By pushing the boundaries of sowing time and using long season winter wheats, the SA Crop Technology Centre at Hatherleigh in the South East has again seen some outstanding yields.
The seven winter wheats sown in mid-April outperformed the three spring wheats, with red feed wheats Annapurna and RGT Accroc the highest yielding at more than 11 tonnes a hectare.
This was even higher than the 10.63t/ha and 10.49t/ha they achieved in 2018 in the first year of the trial funded by Nutrien Ag Solutions and GRDC and run by FAR Australia.
In comparison, spring variety Trojan yielded only 3.73t/ha in 2019 with the 599 millimetres of growing season rainfall received between April and November.
FAR Australia managing director Nick Poole says the results show growers should rethink growing the spring-sown varieties they may have traditionally sown in May if they choose to sow earlier.
"We are not saying that mid-April is an easier or a better time to sow crops but if you have a sowing window in April you might need to review how you grow it and what you grow as the spring-sown varieties develop too quickly," he said.
He said local growers had noticed Annapurna and RGT Accroc seemed to have an ability to adapt to the particular season and also had the "right flowering window" near the end of October.
We are not saying that mid-April is an easier or a better time to sow crops but if you have a sowing window in April you might need to review how you grow it and what you grow.
"They are also challenging some of our current thoughts in how to put high yields together - they don't look to have particularly long foundation phases through to stem elongation," he said.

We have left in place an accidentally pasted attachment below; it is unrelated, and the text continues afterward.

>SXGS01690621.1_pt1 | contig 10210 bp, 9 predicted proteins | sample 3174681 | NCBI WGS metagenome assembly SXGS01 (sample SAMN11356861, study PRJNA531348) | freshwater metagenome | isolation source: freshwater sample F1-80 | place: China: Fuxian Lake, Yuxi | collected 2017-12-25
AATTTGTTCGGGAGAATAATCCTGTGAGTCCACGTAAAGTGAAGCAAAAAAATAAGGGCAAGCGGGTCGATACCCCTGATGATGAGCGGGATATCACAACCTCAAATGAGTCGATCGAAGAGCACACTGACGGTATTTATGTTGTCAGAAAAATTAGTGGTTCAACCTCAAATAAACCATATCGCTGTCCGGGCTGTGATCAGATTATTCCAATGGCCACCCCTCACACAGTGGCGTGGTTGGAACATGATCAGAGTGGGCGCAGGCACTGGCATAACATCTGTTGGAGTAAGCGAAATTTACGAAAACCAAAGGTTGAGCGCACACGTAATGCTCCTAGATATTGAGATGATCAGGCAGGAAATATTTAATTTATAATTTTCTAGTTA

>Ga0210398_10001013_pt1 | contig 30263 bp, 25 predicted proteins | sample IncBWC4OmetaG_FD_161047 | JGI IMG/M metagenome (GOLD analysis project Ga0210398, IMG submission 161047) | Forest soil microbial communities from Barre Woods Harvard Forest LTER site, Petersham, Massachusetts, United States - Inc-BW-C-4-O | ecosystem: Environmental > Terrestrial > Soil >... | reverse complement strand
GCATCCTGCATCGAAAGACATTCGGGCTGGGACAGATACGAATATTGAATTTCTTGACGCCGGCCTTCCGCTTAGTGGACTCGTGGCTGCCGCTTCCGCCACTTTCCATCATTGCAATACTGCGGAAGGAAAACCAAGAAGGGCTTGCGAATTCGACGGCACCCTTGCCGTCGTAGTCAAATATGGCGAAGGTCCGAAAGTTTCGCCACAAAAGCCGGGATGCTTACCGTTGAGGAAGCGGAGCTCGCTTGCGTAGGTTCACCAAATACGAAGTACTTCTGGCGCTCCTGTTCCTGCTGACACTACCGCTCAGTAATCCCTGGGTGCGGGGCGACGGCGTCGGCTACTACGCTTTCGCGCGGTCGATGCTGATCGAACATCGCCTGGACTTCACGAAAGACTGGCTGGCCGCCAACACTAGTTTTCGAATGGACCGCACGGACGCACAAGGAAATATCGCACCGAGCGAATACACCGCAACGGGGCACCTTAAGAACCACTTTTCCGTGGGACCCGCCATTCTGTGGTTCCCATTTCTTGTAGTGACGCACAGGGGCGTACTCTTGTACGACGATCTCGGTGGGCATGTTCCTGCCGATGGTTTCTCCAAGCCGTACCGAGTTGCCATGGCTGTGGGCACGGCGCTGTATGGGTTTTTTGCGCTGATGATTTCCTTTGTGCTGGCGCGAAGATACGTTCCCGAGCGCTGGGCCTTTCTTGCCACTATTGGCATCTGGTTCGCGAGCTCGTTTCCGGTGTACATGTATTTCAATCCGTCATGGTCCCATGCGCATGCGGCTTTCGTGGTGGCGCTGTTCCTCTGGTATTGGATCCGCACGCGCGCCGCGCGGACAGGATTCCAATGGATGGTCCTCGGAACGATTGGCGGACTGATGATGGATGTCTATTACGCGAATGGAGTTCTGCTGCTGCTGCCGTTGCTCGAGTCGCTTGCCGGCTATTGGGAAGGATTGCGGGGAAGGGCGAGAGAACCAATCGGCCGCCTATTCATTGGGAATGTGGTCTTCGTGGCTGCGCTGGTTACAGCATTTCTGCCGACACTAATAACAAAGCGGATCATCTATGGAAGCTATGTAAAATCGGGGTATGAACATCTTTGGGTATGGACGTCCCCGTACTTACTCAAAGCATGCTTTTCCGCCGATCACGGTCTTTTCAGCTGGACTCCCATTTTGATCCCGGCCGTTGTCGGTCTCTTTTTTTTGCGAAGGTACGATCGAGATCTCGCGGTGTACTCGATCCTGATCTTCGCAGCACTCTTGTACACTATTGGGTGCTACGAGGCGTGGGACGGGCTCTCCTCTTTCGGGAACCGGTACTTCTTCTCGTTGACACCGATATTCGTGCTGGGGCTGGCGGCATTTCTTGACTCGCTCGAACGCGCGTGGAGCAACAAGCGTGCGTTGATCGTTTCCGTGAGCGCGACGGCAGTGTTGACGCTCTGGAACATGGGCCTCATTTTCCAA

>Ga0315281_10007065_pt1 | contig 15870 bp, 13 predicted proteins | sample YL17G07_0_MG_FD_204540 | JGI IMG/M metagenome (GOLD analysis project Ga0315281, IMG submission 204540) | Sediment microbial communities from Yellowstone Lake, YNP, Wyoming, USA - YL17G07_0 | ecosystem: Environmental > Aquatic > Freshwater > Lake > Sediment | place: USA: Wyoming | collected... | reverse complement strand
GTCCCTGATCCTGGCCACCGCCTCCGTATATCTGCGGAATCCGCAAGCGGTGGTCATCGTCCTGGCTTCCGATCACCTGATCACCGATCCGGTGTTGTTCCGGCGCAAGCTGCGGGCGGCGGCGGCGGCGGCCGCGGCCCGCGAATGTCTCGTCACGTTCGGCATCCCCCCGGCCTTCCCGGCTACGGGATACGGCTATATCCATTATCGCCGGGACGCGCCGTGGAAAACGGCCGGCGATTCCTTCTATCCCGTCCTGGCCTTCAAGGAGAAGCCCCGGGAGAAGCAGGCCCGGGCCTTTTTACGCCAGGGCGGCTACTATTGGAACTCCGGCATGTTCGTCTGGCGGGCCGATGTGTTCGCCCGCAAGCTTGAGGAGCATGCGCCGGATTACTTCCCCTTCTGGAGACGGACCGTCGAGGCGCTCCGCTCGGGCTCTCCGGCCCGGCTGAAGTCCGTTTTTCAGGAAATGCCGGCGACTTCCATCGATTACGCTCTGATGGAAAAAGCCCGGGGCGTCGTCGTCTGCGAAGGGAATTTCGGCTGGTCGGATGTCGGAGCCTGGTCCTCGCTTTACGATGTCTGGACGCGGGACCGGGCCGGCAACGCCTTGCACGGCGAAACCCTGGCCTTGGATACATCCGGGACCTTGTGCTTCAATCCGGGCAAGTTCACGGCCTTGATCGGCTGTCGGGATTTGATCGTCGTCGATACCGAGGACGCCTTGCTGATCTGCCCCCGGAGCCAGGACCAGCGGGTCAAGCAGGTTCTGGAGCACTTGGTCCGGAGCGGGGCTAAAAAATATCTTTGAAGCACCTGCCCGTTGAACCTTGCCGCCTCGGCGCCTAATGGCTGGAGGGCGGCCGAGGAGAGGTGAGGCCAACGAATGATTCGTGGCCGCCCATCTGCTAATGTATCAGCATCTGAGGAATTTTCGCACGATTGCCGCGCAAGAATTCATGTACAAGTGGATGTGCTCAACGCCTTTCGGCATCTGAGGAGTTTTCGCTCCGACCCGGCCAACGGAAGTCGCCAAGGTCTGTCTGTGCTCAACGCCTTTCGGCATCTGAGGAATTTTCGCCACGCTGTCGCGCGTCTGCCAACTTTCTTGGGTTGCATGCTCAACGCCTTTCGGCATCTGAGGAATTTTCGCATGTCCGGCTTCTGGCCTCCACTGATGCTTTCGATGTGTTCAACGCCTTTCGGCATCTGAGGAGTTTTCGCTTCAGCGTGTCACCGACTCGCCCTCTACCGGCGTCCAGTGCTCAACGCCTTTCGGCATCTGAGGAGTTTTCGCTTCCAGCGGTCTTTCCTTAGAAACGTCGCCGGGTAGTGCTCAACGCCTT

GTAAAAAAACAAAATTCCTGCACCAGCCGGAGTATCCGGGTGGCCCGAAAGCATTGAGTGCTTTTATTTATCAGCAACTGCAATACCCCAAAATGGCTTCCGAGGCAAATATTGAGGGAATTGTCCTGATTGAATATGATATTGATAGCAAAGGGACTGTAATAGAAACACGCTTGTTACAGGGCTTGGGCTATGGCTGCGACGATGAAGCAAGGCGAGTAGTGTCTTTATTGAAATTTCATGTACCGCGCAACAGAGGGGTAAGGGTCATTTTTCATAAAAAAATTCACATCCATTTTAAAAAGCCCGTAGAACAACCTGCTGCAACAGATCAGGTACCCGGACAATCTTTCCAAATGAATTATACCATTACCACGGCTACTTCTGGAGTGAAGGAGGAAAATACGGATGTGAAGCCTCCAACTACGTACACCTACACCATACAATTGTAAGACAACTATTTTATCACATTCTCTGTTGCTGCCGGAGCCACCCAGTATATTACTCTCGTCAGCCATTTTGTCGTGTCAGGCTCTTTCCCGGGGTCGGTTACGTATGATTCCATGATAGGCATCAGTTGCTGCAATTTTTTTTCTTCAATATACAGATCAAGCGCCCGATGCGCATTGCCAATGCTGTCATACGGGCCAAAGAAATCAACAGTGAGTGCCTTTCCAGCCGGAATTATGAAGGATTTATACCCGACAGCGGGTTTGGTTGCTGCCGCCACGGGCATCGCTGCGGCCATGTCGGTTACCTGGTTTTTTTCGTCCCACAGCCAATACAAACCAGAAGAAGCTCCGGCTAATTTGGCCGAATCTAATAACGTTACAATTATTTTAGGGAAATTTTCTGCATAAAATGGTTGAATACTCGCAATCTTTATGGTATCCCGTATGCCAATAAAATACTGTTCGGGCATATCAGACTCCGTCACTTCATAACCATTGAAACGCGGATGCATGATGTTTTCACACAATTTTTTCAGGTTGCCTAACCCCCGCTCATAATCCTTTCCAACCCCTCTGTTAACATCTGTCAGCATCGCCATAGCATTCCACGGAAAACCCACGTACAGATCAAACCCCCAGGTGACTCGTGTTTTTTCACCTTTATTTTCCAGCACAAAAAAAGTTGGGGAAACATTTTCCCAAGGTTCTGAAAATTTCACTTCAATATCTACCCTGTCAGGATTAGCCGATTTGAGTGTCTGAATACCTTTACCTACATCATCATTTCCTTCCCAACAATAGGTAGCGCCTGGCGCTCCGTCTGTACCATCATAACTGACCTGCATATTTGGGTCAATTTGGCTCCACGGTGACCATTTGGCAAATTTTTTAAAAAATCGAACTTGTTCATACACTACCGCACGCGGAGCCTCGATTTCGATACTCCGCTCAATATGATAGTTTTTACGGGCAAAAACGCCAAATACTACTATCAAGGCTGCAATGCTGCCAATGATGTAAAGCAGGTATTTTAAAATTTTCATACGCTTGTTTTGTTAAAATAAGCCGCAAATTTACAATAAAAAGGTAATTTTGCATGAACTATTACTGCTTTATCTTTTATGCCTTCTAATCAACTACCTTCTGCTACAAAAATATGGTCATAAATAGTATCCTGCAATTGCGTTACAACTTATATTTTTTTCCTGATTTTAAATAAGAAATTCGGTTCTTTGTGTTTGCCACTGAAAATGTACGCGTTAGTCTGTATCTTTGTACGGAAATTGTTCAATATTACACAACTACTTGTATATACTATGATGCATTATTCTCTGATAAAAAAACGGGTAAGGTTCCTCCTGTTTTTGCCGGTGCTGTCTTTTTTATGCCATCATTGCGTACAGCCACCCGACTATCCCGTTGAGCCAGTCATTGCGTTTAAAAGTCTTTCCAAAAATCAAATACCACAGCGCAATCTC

"They are almost more like a barley than a wheat (in their growth pattern) - it is something we hope to follow more in the future."
Mr Poole said increased disease pressure from septoria and rusts was a potential pitfall of early sowing.
It was important growers sought to use cultivars with at least some genetic resistance rather than rely on many fungicide sprays.
"Fungicides are some incredible technology that we use, but if you use less of them per season we will keep them for longer," he said.
Mr Poole hoped the centre could attract funding for another three years as there was plenty more to learn.
Millicent trial site gives top information
The SA Crop Technology Centre has been a game-changer in identifying winter wheat germplasm to achieve higher yields, but also "more professional" agronomic advice, according to Nutrien Ag Solutions agronomist James Heffernan.
"It has emphasised good fungicide and fertiliser management - we are not doing things for non-specific reasons where perhaps we may have been in the past," he said.
"I like to use the example of it being like a doctor writing a script based on science and trial work to help deliver these extreme yields."
Mr Heffernan was confident local growers could lift their average wheat yields closer to eight tonnes a hectare from the present average of 5t/ha to 6t/ha, with some 10t/ha crops already achieved in 2019.
But there was still more work to be done, including on water limited yield potential.
"We have found some game-changing techniques but the pursuit of higher yields is endless," he said.
" We need a crop technology centre that lasts a decade or more."
- Start the day with all the big news in agriculture. Click here to sign up to receive our daily Stock Journal newsletter.